But the rest of Pryde’s dogs waited for them near the entrance to the passage. Three sets of yellow eyes glared at them and three mouths snarled in unison. Prudence screamed, the sound freezing the dogs for a moment. Then they spread out to encircle the girls.

“What do we do?” Prudence asked. She positioned herself behind Samantha, her fingernails digging into Samantha’s neck.

“I’ll hold them off, you try to get to the river.”

“The river?”

“The current will get you out of here. Try to get to shore as soon as you can and run. I’ll follow you.”

“You’ll be killed!”

“Do as I say, please,” Samantha pleaded. “When I tell you, run as fast as you can to the river.”

The dogs formed a triangle around the girls to prevent them from escaping. Samantha hoisted the pot to shoulder-level, the calm she felt when picking the lock flooding back to her. “Go!” she shouted at the same time she swung the pot in an arc.

The dogs backed off for the moment Prudence needed to break away from Samantha and run towards the river. Samantha heard a splash and then found herself alone with Pryde’s dogs. They closed in, preparing to make the kill.

Instead of swinging the pot again, Samantha threw it as hard as she could at the dog in front of her. The pot missed, bouncing across the ground, but the sound of it distracted the dogs long enough for her to dash towards the river after Prudence. She had nearly reached the bank when her foot caught a rock and she tumbled forward, landing on her back.

When she tried to stand, her left ankle throbbed with pain. “No,” Samantha moaned. “Not now.” She fell to her knees and started to crawl towards the river. Behind her, she heard the dogs approaching, savoring their next meal.

She rolled over to sit against a boulder near the shore and waited for the dogs to close on her. She felt the area around her until she came up with the rocks she’d used to light the torch with earlier. She cupped one in each hand, preparing for her last stand. The dogs growled and snapped at each other to determine which went first, the one in center winning the honor.

The dog charged forward, its jaws going straight for her throat. Samantha swung her left arm, the rock in her hand knocking the dog’s muzzle aside. She followed with her right hand. The dog collapsed to the ground at her feet.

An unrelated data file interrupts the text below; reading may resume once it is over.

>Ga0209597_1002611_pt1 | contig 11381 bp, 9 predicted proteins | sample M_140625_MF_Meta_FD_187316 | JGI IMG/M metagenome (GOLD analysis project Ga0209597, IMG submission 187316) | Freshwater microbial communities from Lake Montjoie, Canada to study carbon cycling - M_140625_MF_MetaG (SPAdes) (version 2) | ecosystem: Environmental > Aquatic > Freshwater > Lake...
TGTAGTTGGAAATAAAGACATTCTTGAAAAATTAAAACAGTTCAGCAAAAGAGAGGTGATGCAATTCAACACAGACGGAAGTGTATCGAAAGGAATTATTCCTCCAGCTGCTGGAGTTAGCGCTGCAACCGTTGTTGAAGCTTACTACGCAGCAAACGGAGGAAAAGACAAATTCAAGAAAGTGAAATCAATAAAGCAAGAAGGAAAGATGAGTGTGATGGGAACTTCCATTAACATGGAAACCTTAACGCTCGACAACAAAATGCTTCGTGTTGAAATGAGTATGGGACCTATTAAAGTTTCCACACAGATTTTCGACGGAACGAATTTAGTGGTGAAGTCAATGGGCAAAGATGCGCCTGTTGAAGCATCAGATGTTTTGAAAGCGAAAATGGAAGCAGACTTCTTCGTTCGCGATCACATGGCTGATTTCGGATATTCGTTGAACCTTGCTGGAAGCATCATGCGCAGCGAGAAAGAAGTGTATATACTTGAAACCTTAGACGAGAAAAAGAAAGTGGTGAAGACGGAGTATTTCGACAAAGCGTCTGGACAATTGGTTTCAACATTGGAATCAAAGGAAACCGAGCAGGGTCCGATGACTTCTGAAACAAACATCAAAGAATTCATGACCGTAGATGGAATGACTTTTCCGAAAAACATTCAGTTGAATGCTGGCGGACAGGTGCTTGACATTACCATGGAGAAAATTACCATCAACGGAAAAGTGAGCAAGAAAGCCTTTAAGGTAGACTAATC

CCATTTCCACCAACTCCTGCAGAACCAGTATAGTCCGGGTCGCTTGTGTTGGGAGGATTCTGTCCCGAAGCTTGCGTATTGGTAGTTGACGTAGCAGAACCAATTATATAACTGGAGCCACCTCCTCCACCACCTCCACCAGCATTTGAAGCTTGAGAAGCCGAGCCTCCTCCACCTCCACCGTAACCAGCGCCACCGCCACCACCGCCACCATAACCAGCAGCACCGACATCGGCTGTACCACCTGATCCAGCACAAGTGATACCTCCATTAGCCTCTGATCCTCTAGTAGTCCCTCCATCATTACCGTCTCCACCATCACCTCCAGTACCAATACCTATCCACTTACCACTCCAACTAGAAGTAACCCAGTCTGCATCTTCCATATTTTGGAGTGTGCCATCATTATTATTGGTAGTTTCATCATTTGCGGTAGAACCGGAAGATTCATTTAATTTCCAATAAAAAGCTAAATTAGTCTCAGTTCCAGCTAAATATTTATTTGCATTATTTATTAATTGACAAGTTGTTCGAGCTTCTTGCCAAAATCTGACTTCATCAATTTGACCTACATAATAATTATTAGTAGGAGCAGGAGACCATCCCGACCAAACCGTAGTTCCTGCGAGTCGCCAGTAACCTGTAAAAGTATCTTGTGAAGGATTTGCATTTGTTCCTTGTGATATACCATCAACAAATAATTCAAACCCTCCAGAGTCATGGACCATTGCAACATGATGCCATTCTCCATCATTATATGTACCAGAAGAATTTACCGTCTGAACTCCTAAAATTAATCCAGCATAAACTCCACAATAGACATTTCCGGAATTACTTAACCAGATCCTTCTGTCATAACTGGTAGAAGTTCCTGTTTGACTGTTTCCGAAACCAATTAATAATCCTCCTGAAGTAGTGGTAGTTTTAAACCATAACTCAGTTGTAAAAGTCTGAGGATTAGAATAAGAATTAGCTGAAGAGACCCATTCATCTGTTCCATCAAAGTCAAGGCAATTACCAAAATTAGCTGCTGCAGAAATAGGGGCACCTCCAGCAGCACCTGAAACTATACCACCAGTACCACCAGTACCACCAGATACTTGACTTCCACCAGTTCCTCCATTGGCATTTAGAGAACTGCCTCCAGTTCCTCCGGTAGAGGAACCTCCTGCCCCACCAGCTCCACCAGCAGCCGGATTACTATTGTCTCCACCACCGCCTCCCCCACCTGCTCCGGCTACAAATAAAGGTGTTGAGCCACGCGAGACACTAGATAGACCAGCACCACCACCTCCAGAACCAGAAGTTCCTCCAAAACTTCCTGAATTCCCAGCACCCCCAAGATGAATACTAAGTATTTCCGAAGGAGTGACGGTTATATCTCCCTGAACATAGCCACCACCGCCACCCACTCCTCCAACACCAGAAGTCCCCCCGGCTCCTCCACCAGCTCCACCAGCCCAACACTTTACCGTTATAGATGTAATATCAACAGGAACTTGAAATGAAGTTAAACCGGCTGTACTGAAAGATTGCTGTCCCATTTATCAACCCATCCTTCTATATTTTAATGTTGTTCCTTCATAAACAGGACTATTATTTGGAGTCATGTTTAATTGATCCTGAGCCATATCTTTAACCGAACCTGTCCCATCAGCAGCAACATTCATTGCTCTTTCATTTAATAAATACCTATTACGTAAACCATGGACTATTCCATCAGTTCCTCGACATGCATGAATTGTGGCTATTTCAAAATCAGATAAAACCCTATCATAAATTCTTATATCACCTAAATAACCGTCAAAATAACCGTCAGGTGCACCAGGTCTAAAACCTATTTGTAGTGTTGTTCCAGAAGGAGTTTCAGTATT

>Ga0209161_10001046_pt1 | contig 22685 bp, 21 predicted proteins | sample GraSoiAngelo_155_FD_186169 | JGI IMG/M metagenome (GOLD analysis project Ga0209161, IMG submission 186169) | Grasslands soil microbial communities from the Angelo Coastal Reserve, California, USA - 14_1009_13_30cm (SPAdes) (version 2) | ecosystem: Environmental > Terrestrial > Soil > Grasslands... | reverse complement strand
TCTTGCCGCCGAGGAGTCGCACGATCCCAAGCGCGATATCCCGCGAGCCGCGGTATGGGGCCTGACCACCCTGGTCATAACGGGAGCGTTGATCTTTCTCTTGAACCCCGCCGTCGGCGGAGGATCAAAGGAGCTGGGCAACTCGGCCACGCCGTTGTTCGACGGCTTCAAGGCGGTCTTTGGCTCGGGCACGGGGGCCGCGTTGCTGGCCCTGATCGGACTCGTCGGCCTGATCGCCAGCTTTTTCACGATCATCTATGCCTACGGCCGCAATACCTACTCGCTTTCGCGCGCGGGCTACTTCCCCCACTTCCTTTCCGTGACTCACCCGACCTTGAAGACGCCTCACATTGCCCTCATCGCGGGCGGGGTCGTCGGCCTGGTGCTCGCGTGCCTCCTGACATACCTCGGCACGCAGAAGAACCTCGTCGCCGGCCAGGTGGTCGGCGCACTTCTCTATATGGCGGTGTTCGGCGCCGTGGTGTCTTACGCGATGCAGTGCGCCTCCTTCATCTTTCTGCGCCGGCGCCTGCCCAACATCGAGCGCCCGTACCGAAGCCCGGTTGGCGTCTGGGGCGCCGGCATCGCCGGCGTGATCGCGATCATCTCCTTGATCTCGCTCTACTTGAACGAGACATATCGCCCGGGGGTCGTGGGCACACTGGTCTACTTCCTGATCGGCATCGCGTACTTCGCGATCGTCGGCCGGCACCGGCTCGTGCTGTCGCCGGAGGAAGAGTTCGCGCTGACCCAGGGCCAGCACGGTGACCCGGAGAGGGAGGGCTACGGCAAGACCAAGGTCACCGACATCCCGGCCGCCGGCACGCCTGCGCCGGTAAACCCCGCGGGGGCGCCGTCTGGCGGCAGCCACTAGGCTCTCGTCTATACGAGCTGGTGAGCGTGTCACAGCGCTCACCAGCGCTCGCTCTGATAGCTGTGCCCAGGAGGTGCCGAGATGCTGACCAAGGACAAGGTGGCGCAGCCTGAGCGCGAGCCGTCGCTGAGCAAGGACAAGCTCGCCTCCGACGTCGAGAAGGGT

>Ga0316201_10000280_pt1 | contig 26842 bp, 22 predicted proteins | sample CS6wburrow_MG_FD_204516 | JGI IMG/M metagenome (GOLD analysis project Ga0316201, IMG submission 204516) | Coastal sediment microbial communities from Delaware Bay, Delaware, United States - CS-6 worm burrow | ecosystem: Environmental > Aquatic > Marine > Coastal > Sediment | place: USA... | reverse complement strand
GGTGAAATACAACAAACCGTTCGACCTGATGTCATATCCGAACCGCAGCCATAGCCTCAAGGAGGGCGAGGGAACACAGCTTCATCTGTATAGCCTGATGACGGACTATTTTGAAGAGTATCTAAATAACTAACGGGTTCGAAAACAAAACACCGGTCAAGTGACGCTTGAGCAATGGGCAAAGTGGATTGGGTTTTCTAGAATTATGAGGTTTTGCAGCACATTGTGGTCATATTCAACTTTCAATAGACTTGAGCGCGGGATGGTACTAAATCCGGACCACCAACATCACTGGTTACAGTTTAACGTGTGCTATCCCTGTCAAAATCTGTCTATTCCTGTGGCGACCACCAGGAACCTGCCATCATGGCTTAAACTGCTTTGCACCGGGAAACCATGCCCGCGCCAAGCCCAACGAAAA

With the demise of their leader, the other two dogs came at her simultaneously. One lunged for her chest while the other went for her injured leg. Samantha raised her hands as the first dog neared her chest. She clapped her hands together; the dog collapsed onto her, its weight almost crushing her.

The remaining dog snapped at her legs. She kicked it once with her right foot and then hurled both stones at it. One of the rocks hit the mark while the other sailed wide to hit the ground. The dog was startled enough for Samantha to push its comrade off her chest and then pull herself up and over the boulder she’d been resting against.

She dropped into the river and this time let the current take hold to carry her away. The last dog howled with rage at losing its prey. Samantha turned around in time to watch the yellow eyes climb over the boulder and dive into the water after her. The dog whimpered like a newborn puppy as it tried in vain to stay afloat. The yellow eyes sunk beneath the water.

Samantha tried to make her way to shore, but her sore ankle prevented her from making headway. After a minute of struggling, she no longer had the strength to stay afloat. Her head started to sink beneath the water when she suddenly found herself suspended in the air by one of her braids.

“I got you,” Pryde growled. He held up a torch so she could see Prudence lying in an unconscious heap behind him. “Time for you two to see the rev.”

Samantha swatted and kicked at Pryde, but his grip was as strong as the river’s current. He ended her struggle with a blow to the back of her head. She saw flashes of white light in her vision and then everything went dark once more.


No surprises there, right?  Of course our plucky kids have to find a way to defeat the nasty dogs!  Not like me; I’d just wet myself and collapse into a heap on the ground.

Come back Tuesday for another brilliant entry…


From → Uncategorized

  1. No shame in wetting yourself when wild roving dogs are about … sometimes the stench of urine repels them. 🙂

  2. If I ever write a story with dogs attacking people, I’m going to make them cute weenie dogs that have the strength of horses so people are lulled into a false sense of security.